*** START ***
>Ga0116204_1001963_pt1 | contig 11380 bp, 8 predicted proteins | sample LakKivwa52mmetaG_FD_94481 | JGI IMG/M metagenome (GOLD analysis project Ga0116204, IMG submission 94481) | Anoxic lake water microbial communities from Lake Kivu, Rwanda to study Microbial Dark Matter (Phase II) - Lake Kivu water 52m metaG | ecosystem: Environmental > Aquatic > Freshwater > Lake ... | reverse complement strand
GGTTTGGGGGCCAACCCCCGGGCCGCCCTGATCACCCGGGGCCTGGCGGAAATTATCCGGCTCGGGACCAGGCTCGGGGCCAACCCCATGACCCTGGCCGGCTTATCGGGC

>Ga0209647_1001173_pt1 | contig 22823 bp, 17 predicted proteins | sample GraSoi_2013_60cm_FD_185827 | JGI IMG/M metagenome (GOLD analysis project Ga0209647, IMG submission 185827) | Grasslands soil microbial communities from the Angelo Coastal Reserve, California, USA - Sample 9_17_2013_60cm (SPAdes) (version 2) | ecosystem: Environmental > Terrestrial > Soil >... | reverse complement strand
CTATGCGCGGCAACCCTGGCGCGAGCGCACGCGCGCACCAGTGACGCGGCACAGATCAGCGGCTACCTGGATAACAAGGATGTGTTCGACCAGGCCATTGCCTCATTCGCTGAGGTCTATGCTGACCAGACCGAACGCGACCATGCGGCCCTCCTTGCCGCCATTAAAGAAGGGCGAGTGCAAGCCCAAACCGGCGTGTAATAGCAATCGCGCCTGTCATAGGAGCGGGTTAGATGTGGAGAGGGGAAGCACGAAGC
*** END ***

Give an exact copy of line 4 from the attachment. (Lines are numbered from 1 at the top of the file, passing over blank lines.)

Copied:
CTATGCGCGGCAACCCTGGCGCGAGCGCACGCGCGCACCAGTGACGCGGCACAGATCAGCGGCTACCTGGATAACAAGGATGTGTTCGACCAGGCCATTGCCTCATTCGCTGAGGTCTATGCTGACCAGACCGAACGCGACCATGCGGCCCTCCTTGCCGCCATTAAAGAAGGGCGAGTGCAAGCCCAAACCGGCGTGTAATAGCAATCGCGCCTGTCATAGGAGCGGGTTAGATGTGGAGAGGGGAAGCACGAAGC